According to The Social Network, Mark Zuckerberg invented Facebook after his ex-girlfriend broke up with him. It was his ego, the movie argues, that both drove him to succeed and doomed him to alienate those around him.
One of Facebook’s most important early team members paints a very different portrait of Zuckerberg. “I’ve never met anyone at such a young age who would truly listen,” Chamath Palihapitiya said of his management style, “In fact, he doesn’t need to talk a lot. He just sits there and listens.”
Zuckerberg takes in every possible perspective, Palihapitiya says, before he makes a call. In short, he’s pretty far from the bullheaded stereotype The Social Network portrays him as. But he also started a billion-dollar business from his dorm room, and that’s not something you accomplish if you’re a terribly modest human being.
Everyone has an ego. The key is learning to rein it in. “You can be confident,” as Palihapitiya points out, “You can be arrogant. It doesn’t really matter. But you can’t believe your own BS.”
We tend to think of data as objective, as neutral information, but that’s not really true. Nowhere is believing in your own BS more dangerous than your analytics dashboard. Your ego will cloud your judgment, you’ll make all the wrong decisions, and you will never understand why.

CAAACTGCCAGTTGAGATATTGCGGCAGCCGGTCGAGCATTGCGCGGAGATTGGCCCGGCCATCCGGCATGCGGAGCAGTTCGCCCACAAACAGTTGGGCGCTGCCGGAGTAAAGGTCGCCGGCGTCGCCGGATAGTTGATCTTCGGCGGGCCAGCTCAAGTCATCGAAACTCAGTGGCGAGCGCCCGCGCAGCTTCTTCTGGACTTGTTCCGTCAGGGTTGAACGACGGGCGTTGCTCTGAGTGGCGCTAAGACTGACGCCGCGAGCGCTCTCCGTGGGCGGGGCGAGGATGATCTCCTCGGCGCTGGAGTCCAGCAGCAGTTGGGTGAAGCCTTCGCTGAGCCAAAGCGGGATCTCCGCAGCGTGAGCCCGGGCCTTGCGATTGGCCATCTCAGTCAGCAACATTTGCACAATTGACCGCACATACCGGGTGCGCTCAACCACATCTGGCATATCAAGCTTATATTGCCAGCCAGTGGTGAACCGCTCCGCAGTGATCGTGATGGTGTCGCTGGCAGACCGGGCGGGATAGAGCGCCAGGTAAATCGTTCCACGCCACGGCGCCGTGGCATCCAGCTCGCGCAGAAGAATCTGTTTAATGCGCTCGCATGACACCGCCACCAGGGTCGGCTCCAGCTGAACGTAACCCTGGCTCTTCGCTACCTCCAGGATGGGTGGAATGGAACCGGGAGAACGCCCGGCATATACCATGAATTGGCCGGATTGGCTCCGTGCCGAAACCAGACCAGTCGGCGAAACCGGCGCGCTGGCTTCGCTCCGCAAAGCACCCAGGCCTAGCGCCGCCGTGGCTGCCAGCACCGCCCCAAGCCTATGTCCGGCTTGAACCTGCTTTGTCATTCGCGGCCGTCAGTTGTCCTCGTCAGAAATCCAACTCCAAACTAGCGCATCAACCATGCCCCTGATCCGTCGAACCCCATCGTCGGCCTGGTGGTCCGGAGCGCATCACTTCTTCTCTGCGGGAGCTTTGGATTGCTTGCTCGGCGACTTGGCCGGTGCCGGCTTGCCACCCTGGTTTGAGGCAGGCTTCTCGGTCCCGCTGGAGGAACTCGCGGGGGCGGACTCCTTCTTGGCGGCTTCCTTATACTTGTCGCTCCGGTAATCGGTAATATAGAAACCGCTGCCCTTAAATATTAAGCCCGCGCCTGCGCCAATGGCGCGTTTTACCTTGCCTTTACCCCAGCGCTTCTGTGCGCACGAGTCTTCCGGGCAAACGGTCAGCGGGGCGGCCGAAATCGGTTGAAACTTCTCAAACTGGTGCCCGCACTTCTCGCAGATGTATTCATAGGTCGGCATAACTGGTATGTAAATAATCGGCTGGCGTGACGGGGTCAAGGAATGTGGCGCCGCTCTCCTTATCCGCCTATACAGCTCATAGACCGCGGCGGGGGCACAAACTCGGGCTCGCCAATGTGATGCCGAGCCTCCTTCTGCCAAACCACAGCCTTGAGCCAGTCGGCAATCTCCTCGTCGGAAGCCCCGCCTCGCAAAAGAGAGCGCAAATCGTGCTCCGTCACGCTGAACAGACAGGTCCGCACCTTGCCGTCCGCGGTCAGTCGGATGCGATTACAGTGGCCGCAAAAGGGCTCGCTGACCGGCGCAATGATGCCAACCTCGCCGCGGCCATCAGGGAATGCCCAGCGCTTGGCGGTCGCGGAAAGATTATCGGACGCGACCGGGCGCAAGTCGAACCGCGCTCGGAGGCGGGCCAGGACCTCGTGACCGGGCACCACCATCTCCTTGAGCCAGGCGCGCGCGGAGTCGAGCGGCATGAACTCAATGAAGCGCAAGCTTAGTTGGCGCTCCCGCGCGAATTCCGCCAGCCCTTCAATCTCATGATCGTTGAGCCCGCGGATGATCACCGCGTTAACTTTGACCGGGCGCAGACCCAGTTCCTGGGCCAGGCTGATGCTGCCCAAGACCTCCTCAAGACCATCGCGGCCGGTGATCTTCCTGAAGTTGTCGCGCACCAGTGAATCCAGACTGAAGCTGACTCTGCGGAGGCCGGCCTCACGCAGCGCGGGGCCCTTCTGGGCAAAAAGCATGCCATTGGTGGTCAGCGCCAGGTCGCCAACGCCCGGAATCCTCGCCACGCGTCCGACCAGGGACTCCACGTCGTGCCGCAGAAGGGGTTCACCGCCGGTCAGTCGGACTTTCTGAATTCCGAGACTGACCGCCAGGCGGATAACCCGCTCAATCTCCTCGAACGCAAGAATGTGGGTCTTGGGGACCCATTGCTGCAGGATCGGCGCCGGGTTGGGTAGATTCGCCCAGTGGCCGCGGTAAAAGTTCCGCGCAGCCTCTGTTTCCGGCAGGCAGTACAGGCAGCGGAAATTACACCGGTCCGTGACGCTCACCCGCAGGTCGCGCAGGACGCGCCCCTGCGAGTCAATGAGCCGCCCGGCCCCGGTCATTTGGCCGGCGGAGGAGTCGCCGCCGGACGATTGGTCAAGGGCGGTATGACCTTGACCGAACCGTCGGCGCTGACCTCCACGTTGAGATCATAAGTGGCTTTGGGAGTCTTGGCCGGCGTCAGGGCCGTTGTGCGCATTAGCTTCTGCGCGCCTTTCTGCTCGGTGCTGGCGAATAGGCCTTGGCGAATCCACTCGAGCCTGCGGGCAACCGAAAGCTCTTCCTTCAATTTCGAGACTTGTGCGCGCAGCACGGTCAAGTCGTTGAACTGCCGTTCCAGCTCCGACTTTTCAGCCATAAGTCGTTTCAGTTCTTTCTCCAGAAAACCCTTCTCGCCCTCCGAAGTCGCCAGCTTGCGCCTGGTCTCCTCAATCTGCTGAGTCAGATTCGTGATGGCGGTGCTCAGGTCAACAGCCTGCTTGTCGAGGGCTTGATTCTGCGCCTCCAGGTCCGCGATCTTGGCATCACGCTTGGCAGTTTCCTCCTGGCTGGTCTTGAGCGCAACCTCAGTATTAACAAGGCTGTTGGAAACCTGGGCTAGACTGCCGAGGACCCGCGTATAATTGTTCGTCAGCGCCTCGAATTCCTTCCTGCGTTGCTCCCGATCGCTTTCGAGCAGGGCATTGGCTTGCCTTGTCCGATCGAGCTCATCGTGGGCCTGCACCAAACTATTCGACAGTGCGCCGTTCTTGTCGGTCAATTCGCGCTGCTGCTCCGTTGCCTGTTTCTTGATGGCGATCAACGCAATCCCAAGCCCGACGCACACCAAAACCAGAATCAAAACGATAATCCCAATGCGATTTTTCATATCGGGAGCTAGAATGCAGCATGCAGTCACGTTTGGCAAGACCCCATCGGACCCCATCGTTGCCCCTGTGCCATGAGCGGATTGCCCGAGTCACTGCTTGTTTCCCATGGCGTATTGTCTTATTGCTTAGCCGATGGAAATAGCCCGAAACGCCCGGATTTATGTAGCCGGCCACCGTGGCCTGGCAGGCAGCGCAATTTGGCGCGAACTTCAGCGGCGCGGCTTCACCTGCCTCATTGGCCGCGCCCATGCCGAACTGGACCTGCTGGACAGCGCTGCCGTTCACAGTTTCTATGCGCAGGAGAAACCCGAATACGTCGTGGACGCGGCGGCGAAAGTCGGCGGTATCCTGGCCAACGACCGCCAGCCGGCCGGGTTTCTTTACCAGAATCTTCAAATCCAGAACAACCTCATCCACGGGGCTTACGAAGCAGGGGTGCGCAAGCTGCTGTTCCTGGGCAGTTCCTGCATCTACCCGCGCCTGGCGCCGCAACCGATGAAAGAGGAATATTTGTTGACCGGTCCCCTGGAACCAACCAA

Go into your analytics with your ego, and you erase any chance you have of understanding what makes your business tick and what you have to do to grow it.
Your ego drives you to validate the wrong things.
The idea of the lean startup, once revolutionary, has now become standard startup operating procedure. You don’t even have to read Eric Ries to know the basics of what he calls validated learning:
- Define the metric you want to change
- Try something you think will change it
- Assess whether you moved towards your goal
- If you did, try again and again until you stop getting results. If you didn’t, try something else.
Your ego loves this idea. It means you can get almost automatic feedback on whether you’re doing the right things. All you have to do is look at a number and see if it’s going up or down: it’s objective, undeniable. Unfortunately, your ego is going to take this systematic process and use it to validate short-term variables when you should be optimizing for the things that bring you long-term value.
Take k-factor for instance. Everyone loves to talk about and optimize for k because it represents pure virality. If it’s above 1, that means that everyone who starts using your product spreads it to more than one of their friends: with that, you’re looking at huge, Dropbox-style, monumental growth. That’s an ego boost beyond imagination.
But there are two problems with obsessing over getting your k-factor above one:
- It’s pointless. As you can see from the graph above, non-viral referral, where your k-factor below one, is incredibly powerful in itself. The graph above depicts an app with solid user growth—about 1,500 new users a day—and the effect of a small referral boost. Even a measly k-factor of .2 gives each acquisition channel a hefty boost that after thirty days means having 55,776 users instead of 46,480—a difference of almost 10,000, or 20%.